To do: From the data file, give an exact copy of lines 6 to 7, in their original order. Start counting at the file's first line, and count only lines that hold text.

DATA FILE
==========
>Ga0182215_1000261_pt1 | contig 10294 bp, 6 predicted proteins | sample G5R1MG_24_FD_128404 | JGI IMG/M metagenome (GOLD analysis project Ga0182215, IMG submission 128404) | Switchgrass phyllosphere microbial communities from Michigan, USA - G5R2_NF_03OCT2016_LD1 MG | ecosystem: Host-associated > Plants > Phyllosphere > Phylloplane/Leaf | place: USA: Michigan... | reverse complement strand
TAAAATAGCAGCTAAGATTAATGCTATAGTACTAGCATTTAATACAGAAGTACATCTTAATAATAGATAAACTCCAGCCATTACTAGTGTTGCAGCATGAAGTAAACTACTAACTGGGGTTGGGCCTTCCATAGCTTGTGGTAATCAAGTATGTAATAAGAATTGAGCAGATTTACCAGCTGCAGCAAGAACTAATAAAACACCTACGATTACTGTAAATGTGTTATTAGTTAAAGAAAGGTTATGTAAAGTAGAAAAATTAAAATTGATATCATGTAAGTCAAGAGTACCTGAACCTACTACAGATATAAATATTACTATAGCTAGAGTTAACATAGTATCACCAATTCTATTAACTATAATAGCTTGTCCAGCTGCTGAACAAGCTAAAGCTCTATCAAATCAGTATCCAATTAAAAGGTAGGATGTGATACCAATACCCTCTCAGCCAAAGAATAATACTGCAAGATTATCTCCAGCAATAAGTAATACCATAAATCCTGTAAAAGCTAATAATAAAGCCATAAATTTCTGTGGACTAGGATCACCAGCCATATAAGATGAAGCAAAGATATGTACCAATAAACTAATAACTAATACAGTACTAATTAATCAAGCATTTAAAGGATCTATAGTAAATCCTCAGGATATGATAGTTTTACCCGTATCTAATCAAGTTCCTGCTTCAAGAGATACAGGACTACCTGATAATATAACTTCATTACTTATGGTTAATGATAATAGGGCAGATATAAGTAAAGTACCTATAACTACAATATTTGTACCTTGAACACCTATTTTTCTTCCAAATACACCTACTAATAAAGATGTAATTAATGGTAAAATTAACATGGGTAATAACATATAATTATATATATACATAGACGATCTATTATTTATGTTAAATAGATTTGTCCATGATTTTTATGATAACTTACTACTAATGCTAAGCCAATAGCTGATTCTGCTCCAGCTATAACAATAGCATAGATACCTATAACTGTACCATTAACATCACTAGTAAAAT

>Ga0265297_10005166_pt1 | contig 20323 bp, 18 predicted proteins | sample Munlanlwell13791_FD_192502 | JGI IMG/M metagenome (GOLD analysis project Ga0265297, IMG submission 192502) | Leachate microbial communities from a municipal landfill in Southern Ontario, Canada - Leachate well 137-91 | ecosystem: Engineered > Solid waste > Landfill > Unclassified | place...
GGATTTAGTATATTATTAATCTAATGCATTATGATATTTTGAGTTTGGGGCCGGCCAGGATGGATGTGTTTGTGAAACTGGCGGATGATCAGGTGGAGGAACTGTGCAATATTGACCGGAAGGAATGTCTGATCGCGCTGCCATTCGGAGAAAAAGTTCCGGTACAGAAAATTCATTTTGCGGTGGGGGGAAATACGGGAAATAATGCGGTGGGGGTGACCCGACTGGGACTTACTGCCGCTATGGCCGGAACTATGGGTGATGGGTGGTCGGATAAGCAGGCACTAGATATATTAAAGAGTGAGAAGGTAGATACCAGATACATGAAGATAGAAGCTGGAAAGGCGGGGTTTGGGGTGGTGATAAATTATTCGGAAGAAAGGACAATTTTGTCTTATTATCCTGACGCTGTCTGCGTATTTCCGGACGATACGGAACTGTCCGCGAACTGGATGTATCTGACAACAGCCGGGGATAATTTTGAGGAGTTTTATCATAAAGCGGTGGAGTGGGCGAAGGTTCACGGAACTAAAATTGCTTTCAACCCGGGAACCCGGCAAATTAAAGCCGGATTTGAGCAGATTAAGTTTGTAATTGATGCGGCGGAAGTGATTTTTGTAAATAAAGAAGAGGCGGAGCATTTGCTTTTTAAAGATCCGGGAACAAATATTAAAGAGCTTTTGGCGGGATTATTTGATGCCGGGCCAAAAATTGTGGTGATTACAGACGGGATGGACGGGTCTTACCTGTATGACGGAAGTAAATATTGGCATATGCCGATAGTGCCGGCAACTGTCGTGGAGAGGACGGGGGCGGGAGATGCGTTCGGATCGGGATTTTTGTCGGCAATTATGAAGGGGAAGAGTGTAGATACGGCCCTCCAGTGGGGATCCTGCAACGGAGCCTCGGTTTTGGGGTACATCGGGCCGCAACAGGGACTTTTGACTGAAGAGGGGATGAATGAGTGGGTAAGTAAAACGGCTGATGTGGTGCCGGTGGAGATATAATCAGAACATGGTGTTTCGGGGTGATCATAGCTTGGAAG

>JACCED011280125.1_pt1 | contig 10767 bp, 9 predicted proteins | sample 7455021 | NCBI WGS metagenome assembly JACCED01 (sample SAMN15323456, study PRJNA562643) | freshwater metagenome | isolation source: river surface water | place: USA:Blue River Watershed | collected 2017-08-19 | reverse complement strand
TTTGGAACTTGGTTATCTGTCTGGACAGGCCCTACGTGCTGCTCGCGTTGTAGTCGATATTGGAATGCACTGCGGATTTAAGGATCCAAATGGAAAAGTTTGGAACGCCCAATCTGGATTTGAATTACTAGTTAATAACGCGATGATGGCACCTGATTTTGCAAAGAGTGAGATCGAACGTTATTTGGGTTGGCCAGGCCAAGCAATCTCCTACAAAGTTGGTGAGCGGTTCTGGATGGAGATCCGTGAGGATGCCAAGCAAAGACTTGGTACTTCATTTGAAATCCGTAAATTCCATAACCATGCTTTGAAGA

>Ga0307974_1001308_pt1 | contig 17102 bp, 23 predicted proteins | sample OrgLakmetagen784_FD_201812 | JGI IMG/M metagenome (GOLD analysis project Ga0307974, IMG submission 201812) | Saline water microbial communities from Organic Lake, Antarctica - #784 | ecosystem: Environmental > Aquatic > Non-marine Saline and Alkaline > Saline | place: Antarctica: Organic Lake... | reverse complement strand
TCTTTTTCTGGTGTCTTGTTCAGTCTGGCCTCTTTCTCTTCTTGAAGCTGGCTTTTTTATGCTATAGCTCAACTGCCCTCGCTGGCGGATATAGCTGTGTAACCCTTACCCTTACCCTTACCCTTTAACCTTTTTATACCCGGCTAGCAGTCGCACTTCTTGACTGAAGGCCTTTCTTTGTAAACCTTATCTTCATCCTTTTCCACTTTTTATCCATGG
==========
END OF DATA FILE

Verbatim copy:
TTTGGAACTTGGTTATCTGTCTGGACAGGCCCTACGTGCTGCTCGCGTTGTAGTCGATATTGGAATGCACTGCGGATTTAAGGATCCAAATGGAAAAGTTTGGAACGCCCAATCTGGATTTGAATTACTAGTTAATAACGCGATGATGGCACCTGATTTTGCAAAGAGTGAGATCGAACGTTATTTGGGTTGGCCAGGCCAAGCAATCTCCTACAAAGTTGGTGAGCGGTTCTGGATGGAGATCCGTGAGGATGCCAAGCAAAGACTTGGTACTTCATTTGAAATCCGTAAATTCCATAACCATGCTTTGAAGA

>Ga0307974_1001308_pt1 | contig 17102 bp, 23 predicted proteins | sample OrgLakmetagen784_FD_201812 | JGI IMG/M metagenome (GOLD analysis project Ga0307974, IMG submission 201812) | Saline water microbial communities from Organic Lake, Antarctica - #784 | ecosystem: Environmental > Aquatic > Non-marine Saline and Alkaline > Saline | place: Antarctica: Organic Lake... | reverse complement strand